Being a mom is hard enough without having to worry about a global pandemic. Yet, here you are, struggling through motherhood with millions of other women who have no idea what the future holds. Of course, this lack of knowing what might happen to you and your family can take a huge toll on your mental and physical health as well as your finances and ability to plan ahead.
1. Poor Mental Health
As you know quite well, motherhood tests your patience and mental stability on a daily basis. Before the pandemic, though, you could at least get out of the house for date night or have a break from the kids while they were at school. Now, though, you’re likely stuck with them 24 hours a day all week long. Regardless of their age, balancing work and motherhood becomes a full-time struggle for which you weren’t prepared.
This sudden shift in responsibility can have a major impact on mental health. In a study of pregnant mothers and those within the first year after delivery, 72% currently have moderate to high anxiety as opposed to the 29% before the pandemic. There was also a 25.7% increase in depression. Researchers presume these findings are mostly due to self-isolation and a lack of exercise but fear of the coronavirus, financial stress and increased domestic workload may also be to blame.
2. Panic Shopping for Life Insurance
Panic shopping in the midst of a pandemic doesn’t end with toilet paper and water. Some are also rushing to purchase life insurance, especially moms worried about the wellbeing of their children. For instance, Fabric, which offers instant online life insurance, saw a 50% increase in applications between mid-February and early March.
If you don’t have a policy yet and would like to purchase one, consider getting a temporary life insurance policy. This short-term option varies in length from one to 20 years and is a cost-effective option that will help you feel more secure during the pandemic. In the event of your passing, you can rest easy knowing your children are receiving some form of death benefit in your absence.
3. Tight Budget
Many moms are also dealing with unknowns surrounding their budget and income. In April, 22% fewer single moms had jobs compared to last year. Meanwhile, families with children suffered a 9% decline. With no job, these moms don’t have to worry about finding and paying for childcare. However, they must also worry about when they’ll be able to find a job and if they can survive on their savings until then.
Low-wage single moms were also hit harder than others. By mid-April, 83% of those working as waitresses lost their jobs. Another 53% of cooks, 72% of cleaners and 14% of personal aides were left with no income as well. Now, many live under a strict budget in hopes of finding some form of supplemental income to provide for their children.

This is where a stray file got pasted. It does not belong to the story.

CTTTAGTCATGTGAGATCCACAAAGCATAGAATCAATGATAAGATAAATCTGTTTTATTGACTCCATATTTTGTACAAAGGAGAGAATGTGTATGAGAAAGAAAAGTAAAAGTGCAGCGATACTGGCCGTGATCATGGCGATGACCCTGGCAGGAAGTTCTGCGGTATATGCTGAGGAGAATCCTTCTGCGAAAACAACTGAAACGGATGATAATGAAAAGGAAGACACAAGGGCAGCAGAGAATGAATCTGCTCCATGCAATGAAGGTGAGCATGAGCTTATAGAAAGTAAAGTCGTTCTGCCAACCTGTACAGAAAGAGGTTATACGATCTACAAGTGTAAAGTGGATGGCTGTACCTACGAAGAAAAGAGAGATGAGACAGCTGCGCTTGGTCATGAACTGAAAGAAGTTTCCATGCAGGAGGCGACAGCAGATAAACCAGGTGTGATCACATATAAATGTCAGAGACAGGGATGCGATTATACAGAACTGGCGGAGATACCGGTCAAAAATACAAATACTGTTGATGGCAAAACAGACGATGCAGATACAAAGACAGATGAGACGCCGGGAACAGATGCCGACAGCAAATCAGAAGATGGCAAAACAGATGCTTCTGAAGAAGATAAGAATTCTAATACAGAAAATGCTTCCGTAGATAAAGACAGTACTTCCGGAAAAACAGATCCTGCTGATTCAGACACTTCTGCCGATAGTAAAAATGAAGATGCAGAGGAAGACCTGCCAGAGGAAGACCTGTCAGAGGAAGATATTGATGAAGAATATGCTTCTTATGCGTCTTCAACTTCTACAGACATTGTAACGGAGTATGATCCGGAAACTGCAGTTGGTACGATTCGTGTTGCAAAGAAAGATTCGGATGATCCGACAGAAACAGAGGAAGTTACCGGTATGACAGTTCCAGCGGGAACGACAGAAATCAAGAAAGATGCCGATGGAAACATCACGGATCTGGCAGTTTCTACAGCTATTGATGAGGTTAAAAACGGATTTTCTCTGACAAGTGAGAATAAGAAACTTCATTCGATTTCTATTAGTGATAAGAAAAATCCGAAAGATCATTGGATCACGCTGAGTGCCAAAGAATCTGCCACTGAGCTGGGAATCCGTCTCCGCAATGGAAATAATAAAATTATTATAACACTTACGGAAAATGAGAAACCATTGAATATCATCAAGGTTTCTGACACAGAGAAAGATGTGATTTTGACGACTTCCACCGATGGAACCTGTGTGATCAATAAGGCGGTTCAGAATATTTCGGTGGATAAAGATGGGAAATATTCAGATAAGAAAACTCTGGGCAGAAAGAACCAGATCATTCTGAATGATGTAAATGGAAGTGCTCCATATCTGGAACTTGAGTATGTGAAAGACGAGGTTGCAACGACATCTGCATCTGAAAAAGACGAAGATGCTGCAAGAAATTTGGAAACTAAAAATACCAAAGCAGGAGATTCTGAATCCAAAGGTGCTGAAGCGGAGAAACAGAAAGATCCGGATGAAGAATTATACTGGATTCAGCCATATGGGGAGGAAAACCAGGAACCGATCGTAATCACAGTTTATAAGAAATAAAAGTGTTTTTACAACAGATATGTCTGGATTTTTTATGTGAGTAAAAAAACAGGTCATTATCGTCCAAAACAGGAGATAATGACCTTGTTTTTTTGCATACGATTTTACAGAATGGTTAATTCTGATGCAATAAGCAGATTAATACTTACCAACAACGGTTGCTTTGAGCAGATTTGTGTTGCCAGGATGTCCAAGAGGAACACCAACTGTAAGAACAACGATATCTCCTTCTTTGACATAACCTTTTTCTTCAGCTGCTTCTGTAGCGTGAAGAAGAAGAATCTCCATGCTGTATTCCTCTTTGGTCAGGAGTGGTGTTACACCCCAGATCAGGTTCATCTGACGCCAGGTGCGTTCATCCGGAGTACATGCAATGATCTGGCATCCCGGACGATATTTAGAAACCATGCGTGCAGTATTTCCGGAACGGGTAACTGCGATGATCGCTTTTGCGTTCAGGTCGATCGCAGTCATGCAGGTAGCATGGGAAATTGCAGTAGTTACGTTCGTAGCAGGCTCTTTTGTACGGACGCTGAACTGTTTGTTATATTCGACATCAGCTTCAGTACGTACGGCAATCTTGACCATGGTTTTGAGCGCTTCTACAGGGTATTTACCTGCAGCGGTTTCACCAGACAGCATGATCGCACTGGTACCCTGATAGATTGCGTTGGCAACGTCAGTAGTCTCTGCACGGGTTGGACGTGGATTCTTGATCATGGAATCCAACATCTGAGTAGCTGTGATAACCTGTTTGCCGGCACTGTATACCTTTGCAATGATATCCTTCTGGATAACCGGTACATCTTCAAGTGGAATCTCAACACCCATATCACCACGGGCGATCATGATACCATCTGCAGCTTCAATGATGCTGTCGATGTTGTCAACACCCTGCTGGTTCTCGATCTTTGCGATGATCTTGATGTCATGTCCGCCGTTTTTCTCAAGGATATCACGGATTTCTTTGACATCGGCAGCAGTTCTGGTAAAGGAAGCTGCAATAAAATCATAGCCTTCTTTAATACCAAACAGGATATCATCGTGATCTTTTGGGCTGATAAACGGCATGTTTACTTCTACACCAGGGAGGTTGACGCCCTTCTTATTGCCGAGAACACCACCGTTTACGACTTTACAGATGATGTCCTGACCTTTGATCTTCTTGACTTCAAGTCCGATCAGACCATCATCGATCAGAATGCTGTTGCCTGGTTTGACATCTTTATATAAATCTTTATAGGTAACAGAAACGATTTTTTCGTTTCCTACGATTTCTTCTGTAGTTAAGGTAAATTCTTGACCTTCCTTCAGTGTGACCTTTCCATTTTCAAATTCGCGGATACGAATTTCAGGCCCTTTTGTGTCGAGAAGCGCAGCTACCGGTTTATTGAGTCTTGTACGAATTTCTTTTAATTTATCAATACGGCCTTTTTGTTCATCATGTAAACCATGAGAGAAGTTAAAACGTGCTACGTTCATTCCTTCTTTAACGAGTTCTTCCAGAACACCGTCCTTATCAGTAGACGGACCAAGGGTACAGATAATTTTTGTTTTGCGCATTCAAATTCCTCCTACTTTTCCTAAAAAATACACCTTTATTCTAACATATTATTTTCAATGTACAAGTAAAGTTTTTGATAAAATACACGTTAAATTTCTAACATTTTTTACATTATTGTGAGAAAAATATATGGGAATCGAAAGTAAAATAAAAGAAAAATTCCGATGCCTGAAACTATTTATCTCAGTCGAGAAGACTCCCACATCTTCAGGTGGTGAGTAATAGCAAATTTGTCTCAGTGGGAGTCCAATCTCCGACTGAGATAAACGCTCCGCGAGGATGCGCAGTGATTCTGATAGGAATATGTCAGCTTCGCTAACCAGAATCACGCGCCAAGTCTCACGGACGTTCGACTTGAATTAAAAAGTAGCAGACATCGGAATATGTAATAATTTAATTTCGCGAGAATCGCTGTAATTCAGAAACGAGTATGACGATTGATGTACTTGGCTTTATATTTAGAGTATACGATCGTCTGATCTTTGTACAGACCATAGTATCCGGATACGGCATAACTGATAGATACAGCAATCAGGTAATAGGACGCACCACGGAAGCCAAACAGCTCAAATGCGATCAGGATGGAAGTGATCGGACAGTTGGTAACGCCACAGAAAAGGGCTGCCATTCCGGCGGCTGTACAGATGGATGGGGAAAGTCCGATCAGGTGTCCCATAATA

4. Finding Childcare
Those who managed to keep their jobs and must still show up for work in person were left with the nearly impossible task of finding childcare. This issue affected nearly one-third of working Americans who have children at home. Yet, as daycares and schools across the nation closed their doors, many had no choice but to quit their job or find friends and family willing to watch their children.
Now, many schools are considering only partial reopenings in the fall, which wouldn’t help working moms with full-time jobs. Meanwhile, up to half of the country’s childcare facilities may shut down permanently due to financial struggles. Thus, this major unknown regarding childcare continues to plague mothers across the nation who worry the situation may grow even worse the longer the virus sticks around.
5. Working From Home
You might think moms who get to work from home have it easy because they don’t have to worry about childcare. However, these mothers are struggling, too. No one knows when the pandemic will finally come to an end or when a vaccine will be available and, until then, work from home moms have will have two full-time jobs — childcare and work.
Naturally, not knowing if or when they’ll be able to rest and constantly agonizing over possibly contracting coronavirus can certainly impact both mental and physical health. Plus, they’ll have to worry about finding someone to watch the kids once the office reopens and they can no longer work remotely. Will they be able to find child care? Will they have to quit their job? It’s all up in the air.
When Will It End?
When will this pandemic finally end? It’s the nagging question at the back of everyone’s mind. Yet, mothers might ponder this question the most. What will happen to them and their children in the future if the situation doesn’t improve? Will they have to homeschool their kids? Can they afford to quit their job or pay for childcare? The uncertainty of it all can be crushing.
All you can really do is prepare for the worst and hope for the best. Do your part to stop the virus from spreading and don’t be afraid to ask for help. We’re all just doing our best.